21 Mar Salary versus Hourly-Which Way Is Best?
Questions about whether it is better to pay employees hourly versus a salary are quite common. There are pros and cons to both approaches, as well as advocates on both sides of the fence. Some consultants recommend paying staff on an hourly basis, while other industry consultants advocate for staff to be paid a salary.
Who is right? Well, that depends upon your specific circumstances. There is no one right method for compensating employees so long as the rules, when applicable, are followed. Each employer should determine this based on his/her own business needs and management philosophy. Regardless of which way you choose to compensate your employees, it is important to make sure that you adhere to applicable wage and hour requirements.
Before discussing the relative pros and cons of each method, let’s define some terms that are important in understanding the issues.
This is as straightforward as it gets. This method simply pays employees for each hour, or portion thereof, worked. This is easy to understand and administer.
Payment on a salary basis means that an employee receives a predetermined amount of compensation on a regular basis, such as weekly, bi-weekly, or monthly. This is usually regardless of the number of hours worked by the employee each week, or each pay period.
Under the Fair Labor Standards Act (FLSA), employees fall into one of two categories: exempt or non-exempt. Methods of compensation, such as salary or hourly, do not determine a legal classification of employee.
Exempt employees do not receive overtime pay; they are exempt from the overtime pay requirements and calculations. Don’t you wish you could arbitrarily make every employee exempt? Not possible. This classification applies to executive, managerial, supervisory, administrative positions, or governmentally-defined professional positions that typically require special licensure. To qualify, there are specific rules regarding the amount of time spent managing/supervising/administrating, the numbers of people managed/supervised/administered, and the type of managerial/supervisory/administrative duties and authority that must be met. Most employees do not qualify for the exempt classification because of the strict rules.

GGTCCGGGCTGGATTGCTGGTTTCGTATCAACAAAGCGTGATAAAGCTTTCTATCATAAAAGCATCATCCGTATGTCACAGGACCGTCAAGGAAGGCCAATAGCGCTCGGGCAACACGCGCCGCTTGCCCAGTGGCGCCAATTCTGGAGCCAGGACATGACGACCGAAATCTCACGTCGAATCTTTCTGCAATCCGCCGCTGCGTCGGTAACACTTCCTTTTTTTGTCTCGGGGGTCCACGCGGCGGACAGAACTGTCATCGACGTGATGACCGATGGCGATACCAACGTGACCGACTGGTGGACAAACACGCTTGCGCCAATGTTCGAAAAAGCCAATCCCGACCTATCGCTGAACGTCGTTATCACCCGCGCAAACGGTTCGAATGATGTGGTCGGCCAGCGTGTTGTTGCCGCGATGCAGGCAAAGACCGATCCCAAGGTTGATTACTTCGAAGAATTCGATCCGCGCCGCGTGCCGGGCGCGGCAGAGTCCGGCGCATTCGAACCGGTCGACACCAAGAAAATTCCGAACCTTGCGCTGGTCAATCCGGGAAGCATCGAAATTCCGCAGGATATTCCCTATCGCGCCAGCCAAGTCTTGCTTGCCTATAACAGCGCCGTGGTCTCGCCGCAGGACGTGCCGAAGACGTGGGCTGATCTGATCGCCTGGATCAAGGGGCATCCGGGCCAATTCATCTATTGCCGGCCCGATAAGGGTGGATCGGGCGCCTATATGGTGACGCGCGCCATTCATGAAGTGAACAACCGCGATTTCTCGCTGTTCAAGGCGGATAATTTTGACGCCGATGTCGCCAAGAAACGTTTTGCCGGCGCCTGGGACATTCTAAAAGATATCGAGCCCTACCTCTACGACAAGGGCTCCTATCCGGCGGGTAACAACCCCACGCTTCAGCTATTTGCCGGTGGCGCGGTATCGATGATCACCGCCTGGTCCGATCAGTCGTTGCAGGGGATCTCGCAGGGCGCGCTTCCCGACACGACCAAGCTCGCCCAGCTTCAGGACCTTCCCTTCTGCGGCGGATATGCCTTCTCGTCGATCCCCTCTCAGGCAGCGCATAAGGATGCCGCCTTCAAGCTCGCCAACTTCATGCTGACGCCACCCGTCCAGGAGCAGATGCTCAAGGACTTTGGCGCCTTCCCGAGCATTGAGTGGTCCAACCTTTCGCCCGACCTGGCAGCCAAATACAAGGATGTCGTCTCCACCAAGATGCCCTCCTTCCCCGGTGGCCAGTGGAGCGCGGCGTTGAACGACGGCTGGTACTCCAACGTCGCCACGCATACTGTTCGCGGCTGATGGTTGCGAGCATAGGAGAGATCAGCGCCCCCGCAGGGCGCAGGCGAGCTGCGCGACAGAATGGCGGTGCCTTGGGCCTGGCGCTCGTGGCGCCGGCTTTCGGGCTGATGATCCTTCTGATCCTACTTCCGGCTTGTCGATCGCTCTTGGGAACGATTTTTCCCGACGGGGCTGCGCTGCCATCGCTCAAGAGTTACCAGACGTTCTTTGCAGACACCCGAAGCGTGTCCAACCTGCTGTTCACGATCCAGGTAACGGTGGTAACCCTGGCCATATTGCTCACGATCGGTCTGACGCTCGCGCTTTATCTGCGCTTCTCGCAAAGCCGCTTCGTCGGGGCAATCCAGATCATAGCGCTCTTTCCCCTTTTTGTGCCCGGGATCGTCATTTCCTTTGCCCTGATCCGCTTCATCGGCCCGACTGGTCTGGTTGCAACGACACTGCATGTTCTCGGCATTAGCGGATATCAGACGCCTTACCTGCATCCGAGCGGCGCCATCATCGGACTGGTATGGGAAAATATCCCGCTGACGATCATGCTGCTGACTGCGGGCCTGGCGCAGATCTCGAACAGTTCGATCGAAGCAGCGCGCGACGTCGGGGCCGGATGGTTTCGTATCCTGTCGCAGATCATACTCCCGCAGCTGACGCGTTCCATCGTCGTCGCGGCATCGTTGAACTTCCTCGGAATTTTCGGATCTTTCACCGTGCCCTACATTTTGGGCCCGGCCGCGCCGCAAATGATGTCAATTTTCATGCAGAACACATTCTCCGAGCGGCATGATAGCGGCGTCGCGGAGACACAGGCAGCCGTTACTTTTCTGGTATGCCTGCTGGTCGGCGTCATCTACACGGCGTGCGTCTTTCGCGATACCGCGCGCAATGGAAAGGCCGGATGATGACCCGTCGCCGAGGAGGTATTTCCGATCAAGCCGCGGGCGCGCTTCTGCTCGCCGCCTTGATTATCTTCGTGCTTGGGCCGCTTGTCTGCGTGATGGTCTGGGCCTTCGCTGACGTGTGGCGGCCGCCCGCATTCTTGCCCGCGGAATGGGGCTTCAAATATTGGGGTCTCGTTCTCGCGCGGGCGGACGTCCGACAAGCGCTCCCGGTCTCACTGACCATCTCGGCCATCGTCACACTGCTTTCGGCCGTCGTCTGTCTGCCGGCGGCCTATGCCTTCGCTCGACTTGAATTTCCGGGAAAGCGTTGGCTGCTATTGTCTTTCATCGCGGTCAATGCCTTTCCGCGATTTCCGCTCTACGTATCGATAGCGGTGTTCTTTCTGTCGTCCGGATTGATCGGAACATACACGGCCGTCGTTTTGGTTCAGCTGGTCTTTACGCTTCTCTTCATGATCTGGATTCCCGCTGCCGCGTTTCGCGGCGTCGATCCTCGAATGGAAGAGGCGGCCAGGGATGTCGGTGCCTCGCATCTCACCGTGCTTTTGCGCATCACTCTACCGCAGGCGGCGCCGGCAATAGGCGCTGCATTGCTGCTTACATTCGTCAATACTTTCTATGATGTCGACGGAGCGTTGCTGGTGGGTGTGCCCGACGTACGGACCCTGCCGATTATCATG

Non-exempt employees receive overtime pay at all times, when it is worked, regardless of their method of compensation; they are not exempt from the overtime pay requirements and calculations. This classification applies, by default, to any and all employees who do not meet the guidelines or definition of exempt, as outlined by the FLSA and/or state laws and thus applies to almost all employees.
Note: All of the FLSA’s requirements for exempt status are extensive, specific, and stringent and cannot be covered here in detail. Suffice to say that at least 95 percent of all dental staff is non-exempt. For specific questions about the criteria or one of your employees, call our office.
On a federal level, the overtime trigger is 40 hours in a week. Anything over 40 hours in a week must be compensated at time and one half. Some states, like California, have daily overtime triggers in addition to the federal weekly requirement. Be sure you are in compliance with both, if applicable.
Many employers fall prey to the myth that: “if I pay someone a salary, then I don’t have to pay them overtime.” This couldn’t be more false. The method of compensation has no bearing on overtime requirements. Simply paying an employee a salary does not exclude you from having to pay him/her overtime. “Salaried” is not a category for overtime purposes.